A Lesson in Faith and Navigation

Date: March 11, 2024

Look at the birds of the air; they do not sow or reap or store away in barns, and yet your heavenly Father feeds them. Are you not much more valuable than they?  Matthew 6:26


Jesus urged the disciples to “Behold the fowls or the birds of the air…”  In a world fraught by worry and fear, His words of advice are good for today.  Do you ever consider the sparrows that flit overhead, or the tiny warblers that migrate thousands of miles year after year with a built-in sense of radar?

Keith Monroe wrote the following about our feathered friends, and his words bear repeating.  He begins by asking the question, “Ever wonder about the mysteries of birds?  Take an idle hour and stroll into a public library, browsing through some books on the subject.  You will be amazed by these strange creatures.

“Long engagements before marriage are common in birdland.  English robins pair up in January, but do not mate or start housekeeping until spring.  Jackdaws and wild geese get engaged the spring after they are born, although neither species become sexually mature until a year later.  Most birds are faithful to their mates for life.  Some are as thoughtful as human husbands about saying it with flowers.  Starlings carry petals and buds to the female in the nest.  A herring gull will pluck a sea pink and lay it solemnly before his betrothed.  But the little nuthatch may be the courtliest swain of all birds.  He selects choice sunflower seeds and proffers them to his intended.  If she scorns him, he becomes even more gallant; he shucks each seed before presentation.

“Pliny, the Roman naturalist, formed an expert opinion that swallows turn into frogs.  Each year, he noticed, there came a morning when all swallows were gone.  Everybody knew that birds do not fly in the dark, so they must become frogs.  Not until the 18th Century did ornithologists begin to realize that birds do fly at night, by thousands.  Ever since, bird experts have been trying to fathom the avian ‘homing instinct’ and ability to navigate to destinations chosen by previous generations.

“Banded Manx shearwaters have been brought in covered boxes to Boston, then released at separate points.  Each flew alone over trackless seas for more than 3,000 miles, finding its way home to its little burrow in cliffs along the west coast of Wales.  Could any human do as well without maps and instruments?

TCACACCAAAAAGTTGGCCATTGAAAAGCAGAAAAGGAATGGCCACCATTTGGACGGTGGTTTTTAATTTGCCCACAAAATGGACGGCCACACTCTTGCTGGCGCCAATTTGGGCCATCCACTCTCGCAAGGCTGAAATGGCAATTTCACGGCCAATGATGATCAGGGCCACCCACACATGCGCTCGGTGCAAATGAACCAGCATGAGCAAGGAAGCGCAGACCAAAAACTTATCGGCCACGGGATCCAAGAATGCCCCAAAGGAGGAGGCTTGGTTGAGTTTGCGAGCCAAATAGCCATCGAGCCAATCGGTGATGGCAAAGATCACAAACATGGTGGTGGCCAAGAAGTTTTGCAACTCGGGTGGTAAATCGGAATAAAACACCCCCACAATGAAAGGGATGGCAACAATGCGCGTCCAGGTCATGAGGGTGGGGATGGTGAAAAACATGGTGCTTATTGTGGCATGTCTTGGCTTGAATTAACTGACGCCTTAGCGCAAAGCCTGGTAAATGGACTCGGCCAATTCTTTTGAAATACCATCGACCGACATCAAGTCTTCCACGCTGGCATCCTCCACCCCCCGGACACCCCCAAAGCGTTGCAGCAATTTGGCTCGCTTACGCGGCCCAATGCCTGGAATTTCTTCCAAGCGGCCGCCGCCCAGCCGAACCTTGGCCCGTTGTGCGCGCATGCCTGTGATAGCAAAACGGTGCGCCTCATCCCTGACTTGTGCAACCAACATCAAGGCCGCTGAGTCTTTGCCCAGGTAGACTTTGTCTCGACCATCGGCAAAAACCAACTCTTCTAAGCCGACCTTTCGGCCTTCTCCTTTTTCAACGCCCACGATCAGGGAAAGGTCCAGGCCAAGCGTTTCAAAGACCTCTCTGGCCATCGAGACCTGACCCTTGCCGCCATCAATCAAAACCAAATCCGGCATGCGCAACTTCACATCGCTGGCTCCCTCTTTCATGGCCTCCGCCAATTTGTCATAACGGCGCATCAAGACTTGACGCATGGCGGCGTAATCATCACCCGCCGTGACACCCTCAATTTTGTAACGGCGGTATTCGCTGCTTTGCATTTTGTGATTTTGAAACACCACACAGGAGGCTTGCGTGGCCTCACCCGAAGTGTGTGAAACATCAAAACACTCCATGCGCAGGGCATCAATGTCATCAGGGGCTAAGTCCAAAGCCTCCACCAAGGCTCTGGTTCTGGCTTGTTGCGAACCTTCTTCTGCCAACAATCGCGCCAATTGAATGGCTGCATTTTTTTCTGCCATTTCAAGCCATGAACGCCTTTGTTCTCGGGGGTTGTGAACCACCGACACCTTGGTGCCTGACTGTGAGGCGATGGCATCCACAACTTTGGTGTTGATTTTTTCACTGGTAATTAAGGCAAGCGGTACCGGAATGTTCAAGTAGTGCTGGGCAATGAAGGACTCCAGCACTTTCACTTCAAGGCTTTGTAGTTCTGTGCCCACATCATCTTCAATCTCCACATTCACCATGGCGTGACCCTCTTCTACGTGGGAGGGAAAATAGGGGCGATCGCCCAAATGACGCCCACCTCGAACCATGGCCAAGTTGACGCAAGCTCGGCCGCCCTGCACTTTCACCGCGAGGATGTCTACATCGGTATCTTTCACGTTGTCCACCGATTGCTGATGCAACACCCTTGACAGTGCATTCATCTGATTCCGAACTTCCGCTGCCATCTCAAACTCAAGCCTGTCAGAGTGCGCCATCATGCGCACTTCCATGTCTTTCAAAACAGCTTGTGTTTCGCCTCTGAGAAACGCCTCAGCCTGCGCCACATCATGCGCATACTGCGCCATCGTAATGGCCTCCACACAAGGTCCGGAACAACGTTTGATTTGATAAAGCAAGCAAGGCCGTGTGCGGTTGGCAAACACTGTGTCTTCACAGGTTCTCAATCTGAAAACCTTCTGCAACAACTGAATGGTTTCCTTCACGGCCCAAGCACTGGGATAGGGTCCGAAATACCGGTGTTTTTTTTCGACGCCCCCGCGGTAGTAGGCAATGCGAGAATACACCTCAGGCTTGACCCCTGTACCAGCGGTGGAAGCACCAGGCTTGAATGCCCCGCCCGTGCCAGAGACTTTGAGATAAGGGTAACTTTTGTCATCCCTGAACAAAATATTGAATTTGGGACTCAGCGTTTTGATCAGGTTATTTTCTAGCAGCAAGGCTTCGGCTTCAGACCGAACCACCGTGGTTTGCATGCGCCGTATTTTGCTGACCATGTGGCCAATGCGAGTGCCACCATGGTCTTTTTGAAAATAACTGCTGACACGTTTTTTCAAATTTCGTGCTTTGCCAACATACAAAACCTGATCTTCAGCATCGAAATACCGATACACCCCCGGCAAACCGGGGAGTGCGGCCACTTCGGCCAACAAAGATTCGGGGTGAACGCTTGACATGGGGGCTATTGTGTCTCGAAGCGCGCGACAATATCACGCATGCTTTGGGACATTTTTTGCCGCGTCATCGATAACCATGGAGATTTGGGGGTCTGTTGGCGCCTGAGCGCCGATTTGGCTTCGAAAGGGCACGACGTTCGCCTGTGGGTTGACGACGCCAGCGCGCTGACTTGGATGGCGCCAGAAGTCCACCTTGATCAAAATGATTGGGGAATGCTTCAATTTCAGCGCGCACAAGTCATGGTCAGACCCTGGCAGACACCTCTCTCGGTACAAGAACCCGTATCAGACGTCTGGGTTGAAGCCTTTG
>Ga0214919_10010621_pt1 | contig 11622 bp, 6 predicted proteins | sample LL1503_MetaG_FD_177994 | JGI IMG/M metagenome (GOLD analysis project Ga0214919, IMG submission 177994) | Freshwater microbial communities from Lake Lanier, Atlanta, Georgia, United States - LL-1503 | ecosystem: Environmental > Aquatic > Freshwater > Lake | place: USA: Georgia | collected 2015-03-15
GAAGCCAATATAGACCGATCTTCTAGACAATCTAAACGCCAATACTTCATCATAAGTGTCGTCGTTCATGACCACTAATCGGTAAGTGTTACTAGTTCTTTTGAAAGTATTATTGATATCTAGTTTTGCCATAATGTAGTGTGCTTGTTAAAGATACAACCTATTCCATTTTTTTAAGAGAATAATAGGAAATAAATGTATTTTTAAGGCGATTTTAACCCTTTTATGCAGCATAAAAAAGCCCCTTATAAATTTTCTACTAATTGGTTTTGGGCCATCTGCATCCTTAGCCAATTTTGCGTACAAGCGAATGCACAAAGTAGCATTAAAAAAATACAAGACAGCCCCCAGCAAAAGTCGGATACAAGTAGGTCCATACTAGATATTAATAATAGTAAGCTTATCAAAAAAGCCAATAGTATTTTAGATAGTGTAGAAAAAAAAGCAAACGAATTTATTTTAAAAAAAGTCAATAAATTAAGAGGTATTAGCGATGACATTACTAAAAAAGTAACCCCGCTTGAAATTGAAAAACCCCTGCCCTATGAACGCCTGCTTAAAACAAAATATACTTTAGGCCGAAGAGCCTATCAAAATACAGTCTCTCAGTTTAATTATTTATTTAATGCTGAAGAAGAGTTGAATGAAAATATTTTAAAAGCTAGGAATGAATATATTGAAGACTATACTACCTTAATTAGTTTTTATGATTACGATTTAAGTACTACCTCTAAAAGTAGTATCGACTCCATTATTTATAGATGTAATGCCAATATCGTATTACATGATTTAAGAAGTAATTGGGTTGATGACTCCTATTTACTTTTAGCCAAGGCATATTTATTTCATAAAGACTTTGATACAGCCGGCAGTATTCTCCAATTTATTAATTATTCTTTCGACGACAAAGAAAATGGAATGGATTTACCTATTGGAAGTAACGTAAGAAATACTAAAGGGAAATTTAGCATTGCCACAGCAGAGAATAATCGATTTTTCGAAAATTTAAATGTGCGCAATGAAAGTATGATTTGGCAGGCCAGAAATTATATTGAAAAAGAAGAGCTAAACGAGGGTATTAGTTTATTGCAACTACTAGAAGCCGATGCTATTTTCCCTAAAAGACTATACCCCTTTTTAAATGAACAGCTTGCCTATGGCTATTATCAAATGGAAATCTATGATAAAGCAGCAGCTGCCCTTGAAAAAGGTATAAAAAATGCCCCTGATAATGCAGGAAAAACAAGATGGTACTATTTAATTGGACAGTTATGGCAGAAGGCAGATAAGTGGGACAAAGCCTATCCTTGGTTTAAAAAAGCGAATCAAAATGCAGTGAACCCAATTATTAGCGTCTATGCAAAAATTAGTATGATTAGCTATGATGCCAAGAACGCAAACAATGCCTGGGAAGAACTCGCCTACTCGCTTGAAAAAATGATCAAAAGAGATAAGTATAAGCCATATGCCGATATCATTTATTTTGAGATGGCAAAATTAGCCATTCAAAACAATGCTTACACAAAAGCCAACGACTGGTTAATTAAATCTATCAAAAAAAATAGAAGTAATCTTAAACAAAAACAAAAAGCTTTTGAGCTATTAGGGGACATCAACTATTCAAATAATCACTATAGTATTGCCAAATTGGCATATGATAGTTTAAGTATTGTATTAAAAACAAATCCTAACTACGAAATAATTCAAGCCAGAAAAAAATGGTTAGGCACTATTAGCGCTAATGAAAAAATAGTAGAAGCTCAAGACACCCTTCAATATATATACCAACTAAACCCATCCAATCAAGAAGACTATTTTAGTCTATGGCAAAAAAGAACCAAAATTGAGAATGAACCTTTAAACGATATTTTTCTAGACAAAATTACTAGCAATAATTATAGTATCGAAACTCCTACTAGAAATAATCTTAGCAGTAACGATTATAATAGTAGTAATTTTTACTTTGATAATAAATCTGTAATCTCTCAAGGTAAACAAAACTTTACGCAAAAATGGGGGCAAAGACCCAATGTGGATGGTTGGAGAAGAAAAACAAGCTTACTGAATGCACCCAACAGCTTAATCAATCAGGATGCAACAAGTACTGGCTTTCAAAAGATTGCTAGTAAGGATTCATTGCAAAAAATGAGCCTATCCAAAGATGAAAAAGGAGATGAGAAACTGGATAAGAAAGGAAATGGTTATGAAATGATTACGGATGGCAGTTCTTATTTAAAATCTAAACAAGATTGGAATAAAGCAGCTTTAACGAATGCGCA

“What inner compass guides the arctic tern each spring as it travels 11,000 miles to near the South Pole to its nesting grounds in Antarctica?  How do storks from Copenhagen find their way across the Mediterranean and down the length of Africa to their favorite swamps in Bechuanaland?

“Some experts think that birds keep checking their position by the sun, which would give them the equivalent of an inborn sextant and clock for dead reckoning.  But what about cloudy days?  The answer is that birds’ eyes are so sensitive to ultraviolet rays that they know exactly where the sun is behind the darkest clouds.

“On the other hand, tiny warblers migrate long distances at night.  If blown off course they adjust as accurately as day-flying birds do.  Even those that are born in cages and spend their lives without ever seeing the sky can set off from Germany all alone, travel southeast across the Balkans, then turn due South to reach their winter home in central Africa.”

Monroe concludes, “I do not want to disparage mankind, but are we not rather dumb about navigation compared to our feathered friends?”  “Consider the birds,” said Jesus.  Yes, look at the birds.  If God takes care of them, you can trust Him to take care of you.

Resource reading: Matthew 6:1-26.